Take a weekend drive around South Carolina; whether it is Myrtle Beach or Charleston you will notice a plethora of Crepe Myrtle. The species was planted in South Carolina as early as 1747, in 1950 another variety from Japan was introduced which proved to be cold hardy – a good attribute for the varying climates of South Carolina. The common Crepe Myrtle prefers a hot, humid climate, where the Japanese Crepe Myrtle grew in Due to this and it’s resistance to powdery mildew the U.S. Arboretum introduce a large scale breeding program designed to combine the color variations found in the original species with the resistance of the Japanese species. Dr. Don Egolf spearheaded this program and it resulted in the introduction of over 30 varieties with the ‘Natchez’ species being among the most popular. The breeding since has created Crepe Myrtle which can be found in a range of heights and colors – the dwarf which is 3 – 6 ft and the semi-dwarf, which grows 7-15 ft.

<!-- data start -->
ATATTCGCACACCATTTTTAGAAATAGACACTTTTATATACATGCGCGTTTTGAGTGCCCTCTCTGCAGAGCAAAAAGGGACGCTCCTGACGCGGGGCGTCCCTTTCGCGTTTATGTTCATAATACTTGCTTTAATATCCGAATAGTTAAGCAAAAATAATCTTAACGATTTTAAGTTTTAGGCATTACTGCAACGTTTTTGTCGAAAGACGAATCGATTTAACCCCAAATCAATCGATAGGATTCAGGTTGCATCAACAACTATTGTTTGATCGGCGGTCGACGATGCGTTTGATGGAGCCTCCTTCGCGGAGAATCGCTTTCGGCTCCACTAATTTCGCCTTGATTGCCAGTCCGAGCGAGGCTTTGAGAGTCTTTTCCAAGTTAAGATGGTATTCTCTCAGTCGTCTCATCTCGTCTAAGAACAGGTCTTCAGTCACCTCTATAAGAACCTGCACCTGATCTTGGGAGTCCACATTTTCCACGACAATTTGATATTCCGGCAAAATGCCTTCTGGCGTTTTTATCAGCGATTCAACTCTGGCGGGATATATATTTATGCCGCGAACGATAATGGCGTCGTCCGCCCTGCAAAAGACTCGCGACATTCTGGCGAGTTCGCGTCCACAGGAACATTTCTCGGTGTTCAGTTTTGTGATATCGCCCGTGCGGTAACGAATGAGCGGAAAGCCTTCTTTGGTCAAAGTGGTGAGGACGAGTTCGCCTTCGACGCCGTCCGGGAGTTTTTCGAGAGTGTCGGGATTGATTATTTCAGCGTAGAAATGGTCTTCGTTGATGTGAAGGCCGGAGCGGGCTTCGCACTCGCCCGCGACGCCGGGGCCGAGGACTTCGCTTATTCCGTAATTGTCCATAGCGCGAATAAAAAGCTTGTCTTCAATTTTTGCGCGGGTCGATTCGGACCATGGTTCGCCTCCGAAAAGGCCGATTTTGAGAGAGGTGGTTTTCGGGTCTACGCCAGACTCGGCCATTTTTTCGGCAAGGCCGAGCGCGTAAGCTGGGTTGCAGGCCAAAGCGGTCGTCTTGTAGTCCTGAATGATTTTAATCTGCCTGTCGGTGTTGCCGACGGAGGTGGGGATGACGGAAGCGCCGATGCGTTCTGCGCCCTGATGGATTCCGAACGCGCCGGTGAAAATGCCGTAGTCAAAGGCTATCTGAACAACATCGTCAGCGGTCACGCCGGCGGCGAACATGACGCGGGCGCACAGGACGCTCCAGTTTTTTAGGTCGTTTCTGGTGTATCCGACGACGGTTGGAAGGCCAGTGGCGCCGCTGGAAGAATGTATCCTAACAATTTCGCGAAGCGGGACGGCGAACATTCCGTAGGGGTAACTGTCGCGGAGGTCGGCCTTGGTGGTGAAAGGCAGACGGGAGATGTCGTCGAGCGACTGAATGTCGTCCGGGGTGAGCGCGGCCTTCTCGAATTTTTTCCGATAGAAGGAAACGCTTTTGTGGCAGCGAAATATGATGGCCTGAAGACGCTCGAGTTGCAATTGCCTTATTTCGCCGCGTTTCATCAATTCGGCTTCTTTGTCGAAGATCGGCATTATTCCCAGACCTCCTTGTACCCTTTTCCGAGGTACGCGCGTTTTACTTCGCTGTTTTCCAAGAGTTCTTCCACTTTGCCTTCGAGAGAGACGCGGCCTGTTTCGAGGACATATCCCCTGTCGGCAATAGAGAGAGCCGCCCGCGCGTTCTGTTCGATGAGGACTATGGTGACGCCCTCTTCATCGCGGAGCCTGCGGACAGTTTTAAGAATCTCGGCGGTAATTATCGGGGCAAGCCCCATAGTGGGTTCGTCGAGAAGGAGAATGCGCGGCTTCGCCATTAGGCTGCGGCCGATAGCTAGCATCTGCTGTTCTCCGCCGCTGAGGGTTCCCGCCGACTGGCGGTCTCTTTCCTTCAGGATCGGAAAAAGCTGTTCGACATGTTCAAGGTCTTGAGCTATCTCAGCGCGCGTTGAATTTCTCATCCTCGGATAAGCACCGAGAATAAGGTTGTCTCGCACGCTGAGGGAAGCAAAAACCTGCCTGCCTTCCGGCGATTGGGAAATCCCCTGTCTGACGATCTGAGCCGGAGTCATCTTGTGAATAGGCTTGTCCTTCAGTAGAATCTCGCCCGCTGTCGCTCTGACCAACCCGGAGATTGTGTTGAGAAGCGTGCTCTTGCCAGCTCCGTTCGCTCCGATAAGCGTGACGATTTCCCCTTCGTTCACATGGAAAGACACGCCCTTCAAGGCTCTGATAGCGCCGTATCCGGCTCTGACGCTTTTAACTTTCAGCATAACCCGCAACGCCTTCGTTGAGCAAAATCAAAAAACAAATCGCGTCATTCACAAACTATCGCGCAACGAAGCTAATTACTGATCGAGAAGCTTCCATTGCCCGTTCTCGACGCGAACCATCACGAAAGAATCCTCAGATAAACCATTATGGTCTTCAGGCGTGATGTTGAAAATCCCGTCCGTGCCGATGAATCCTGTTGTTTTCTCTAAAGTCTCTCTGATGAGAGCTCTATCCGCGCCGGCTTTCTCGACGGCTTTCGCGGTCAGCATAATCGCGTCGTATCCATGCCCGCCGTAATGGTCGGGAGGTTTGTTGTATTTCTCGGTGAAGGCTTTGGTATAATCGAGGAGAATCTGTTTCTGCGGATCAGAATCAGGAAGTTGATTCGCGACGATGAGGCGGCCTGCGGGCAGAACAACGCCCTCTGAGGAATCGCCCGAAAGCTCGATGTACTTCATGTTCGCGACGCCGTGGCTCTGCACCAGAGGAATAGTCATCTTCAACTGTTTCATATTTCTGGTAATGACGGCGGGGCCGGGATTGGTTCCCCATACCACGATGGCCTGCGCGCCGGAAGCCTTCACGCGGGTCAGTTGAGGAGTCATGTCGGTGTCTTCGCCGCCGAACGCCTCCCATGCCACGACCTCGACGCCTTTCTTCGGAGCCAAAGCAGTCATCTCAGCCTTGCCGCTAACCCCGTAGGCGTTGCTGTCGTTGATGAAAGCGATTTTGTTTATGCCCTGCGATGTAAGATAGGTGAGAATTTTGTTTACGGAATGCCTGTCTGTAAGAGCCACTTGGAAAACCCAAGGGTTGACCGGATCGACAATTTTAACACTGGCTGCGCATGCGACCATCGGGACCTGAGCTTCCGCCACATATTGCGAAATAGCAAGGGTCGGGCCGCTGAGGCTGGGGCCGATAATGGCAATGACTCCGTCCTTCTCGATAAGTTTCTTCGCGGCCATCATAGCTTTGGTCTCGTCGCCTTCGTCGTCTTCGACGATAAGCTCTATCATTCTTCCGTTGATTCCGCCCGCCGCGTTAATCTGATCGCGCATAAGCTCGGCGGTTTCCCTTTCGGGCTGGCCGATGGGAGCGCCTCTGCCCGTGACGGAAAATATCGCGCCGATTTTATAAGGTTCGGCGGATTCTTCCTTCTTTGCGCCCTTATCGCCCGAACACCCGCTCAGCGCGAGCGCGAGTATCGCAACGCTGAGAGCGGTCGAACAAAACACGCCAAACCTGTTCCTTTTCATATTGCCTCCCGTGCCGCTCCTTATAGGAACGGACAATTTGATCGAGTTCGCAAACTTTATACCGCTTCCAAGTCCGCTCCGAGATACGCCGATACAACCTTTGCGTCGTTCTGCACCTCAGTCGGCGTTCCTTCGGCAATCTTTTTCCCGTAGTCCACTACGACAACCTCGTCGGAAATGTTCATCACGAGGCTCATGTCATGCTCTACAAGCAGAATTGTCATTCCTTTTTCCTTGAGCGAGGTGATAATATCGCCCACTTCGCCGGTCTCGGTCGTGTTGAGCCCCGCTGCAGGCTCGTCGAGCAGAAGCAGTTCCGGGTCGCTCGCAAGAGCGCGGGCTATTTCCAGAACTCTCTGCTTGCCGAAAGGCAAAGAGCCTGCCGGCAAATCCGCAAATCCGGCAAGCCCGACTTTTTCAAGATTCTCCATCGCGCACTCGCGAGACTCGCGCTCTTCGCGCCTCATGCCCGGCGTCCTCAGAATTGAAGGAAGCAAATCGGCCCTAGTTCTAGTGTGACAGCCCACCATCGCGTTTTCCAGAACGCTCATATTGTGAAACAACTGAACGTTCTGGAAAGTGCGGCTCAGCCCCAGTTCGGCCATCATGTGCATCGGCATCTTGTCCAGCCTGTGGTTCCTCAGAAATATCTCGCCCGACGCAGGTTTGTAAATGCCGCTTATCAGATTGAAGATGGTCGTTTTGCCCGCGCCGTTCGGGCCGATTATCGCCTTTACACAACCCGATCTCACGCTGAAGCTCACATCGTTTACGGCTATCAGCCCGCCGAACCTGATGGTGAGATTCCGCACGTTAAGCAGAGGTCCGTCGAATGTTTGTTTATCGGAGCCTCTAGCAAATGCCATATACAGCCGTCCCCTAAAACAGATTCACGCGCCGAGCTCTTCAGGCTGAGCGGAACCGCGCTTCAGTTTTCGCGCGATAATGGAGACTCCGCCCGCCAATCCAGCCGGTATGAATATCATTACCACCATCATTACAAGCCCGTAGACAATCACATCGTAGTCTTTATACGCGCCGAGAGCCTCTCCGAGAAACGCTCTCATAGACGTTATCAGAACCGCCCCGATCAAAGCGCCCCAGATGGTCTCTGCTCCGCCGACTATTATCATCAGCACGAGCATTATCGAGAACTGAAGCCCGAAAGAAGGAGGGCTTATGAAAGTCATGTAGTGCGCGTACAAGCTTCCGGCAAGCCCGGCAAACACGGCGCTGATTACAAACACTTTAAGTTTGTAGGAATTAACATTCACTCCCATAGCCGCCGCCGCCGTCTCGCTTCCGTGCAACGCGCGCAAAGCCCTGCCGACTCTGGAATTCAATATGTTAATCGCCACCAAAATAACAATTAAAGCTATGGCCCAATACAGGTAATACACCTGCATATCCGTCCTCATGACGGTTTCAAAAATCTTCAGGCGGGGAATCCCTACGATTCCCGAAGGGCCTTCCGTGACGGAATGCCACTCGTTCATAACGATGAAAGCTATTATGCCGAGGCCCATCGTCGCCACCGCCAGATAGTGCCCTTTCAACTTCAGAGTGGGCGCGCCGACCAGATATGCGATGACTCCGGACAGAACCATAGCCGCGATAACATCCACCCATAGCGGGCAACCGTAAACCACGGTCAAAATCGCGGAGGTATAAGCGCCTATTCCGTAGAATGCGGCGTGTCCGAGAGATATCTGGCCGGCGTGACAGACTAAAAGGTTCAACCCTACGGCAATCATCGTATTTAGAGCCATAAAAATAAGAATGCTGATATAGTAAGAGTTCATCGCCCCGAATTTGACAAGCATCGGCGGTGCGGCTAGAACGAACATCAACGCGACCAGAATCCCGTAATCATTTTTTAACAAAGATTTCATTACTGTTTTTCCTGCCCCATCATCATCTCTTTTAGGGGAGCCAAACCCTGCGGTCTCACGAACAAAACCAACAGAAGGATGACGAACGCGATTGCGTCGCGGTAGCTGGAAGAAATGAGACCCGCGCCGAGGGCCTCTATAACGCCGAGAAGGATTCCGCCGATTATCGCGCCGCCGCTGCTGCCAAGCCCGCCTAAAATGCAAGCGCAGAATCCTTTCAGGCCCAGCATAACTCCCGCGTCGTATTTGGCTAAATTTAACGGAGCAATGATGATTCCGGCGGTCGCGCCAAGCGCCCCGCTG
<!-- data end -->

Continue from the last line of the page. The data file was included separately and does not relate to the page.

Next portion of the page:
With its hardy nature, flowering season and variety of colors, the Crepe Myrtle is a favorite and is found in many landscapes. Take a walk in Charleston; you can see beautiful mature Crepe Myrtles, 100 or more years old, dotting the landscape of the older homes. When working with your landscaper on your landscape design be sure to incorporate this colorful tree into your design.